Our Vote: No.
The usual suspects will persevere. The last two years’ worth of electoral results have dealt repeated shocks to political establishments and to “business as usual,” as the victories of Donald Trump and Emmanuel Macron have shown. Nevertheless, except for Colombia, we expect more traditional candidates to prevail in Latin America.
In Mexico, Andrés Manuel López Obrador (AMLO) – who has twice attempted to become president – has consistently led in the polls and has taken advantage of people’s disenchantment with the status quo. The response: established parties – PRI, PAN and PRD – have formed alliances with each other and with smaller parties to increase appeal. Nominees will be chosen in February. But José Antonio Meade, the finance secretary until November, is running unopposed for the PRI, and Ricardo Anaya, who resigned as PAN president in December, will likely get the nod from the PAN-PRD coalition. Official campaigning for the July 1 vote begins on March 30, but with the three main contenders virtually decided, watch out for increased intensity from the anti-AMLO forces.
In Colombia, Sergio Fajardo, a teacher and former mayor of Medellín, and Gustavo Petro, a former guerrilla fighter and mayor of Bogotá until 2015, currently lead the polls. While both have held public office before, each is running under the outsider political banner without any traditional political party backing either campaign. Their victories would require significant citizen mobilization and would signal a substantial defeat for conventional political machinery.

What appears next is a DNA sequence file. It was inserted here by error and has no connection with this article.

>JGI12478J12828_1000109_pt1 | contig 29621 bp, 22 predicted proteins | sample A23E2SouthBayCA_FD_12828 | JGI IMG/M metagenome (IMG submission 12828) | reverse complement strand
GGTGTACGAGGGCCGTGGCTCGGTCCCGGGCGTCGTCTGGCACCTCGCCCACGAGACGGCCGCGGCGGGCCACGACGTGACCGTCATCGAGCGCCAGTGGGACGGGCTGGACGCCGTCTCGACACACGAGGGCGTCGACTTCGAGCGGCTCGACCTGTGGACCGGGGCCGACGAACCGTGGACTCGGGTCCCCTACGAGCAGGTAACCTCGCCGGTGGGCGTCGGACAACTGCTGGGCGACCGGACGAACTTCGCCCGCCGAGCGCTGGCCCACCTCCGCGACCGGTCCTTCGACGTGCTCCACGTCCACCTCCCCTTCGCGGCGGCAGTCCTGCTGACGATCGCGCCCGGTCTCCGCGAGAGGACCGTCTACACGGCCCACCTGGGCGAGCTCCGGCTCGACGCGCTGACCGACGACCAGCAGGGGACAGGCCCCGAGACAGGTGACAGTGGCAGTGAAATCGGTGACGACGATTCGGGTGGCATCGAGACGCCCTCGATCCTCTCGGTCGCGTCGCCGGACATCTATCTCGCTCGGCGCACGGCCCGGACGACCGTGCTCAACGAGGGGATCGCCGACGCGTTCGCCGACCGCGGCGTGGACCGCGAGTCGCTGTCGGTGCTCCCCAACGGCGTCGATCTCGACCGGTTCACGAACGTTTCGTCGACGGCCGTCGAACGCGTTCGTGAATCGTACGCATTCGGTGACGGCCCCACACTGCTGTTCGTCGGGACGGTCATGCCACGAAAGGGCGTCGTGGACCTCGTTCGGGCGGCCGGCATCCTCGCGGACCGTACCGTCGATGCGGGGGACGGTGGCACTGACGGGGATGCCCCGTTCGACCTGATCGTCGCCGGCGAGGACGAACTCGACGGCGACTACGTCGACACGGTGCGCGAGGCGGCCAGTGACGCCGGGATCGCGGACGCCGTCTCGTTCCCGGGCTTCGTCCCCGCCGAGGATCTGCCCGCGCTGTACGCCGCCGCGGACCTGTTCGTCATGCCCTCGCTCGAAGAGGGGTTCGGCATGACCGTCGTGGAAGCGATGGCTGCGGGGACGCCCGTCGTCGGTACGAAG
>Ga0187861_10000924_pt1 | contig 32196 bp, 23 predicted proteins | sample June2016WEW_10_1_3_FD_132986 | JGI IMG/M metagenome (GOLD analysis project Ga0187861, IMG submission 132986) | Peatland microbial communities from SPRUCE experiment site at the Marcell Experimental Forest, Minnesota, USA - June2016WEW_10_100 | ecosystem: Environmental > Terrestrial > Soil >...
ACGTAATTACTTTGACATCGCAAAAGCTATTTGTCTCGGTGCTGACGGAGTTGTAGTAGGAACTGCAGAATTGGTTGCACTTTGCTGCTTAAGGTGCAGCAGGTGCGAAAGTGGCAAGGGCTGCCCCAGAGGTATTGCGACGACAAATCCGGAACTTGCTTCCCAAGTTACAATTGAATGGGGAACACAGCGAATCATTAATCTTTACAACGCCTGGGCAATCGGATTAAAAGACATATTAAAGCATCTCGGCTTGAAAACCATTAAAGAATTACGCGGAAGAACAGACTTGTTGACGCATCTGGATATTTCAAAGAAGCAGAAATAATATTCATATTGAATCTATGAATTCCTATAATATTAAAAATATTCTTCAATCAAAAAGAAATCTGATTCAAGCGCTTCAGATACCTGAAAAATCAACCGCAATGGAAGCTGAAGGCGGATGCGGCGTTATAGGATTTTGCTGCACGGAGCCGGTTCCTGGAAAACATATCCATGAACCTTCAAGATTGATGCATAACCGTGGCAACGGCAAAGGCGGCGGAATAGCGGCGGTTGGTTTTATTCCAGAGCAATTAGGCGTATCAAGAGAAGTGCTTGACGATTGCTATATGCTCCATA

In Brazil, while former President Lula da Silva is currently front-runner, his candidacy is anything but certain. An appellate court will rule on his appeal to a potentially disqualifying corruption conviction on January 24. But even if rejected, this could end up as merely the first in a series of appeals that buy him enough time to stand for election. Jair Bolsonaro – an incendiary, anti-immigration former army officer who honored the military dictatorship that imprisoned Dilma Rousseff – also remains a favorite. Yet, we expect disenchantment with Michel Temer and his reform agenda to spur a mobilization of the Left. Even if Lula is not able to run, his former Minister of the Environment, Marina Silva, would arguably capitalize on that vacuum to handily compete against Bolsonaro. Watch out for other candidates, including four-time São Paulo Governor Geraldo Alckmin, who, in December, was elected to lead the PSDB by a vote of 407 to three.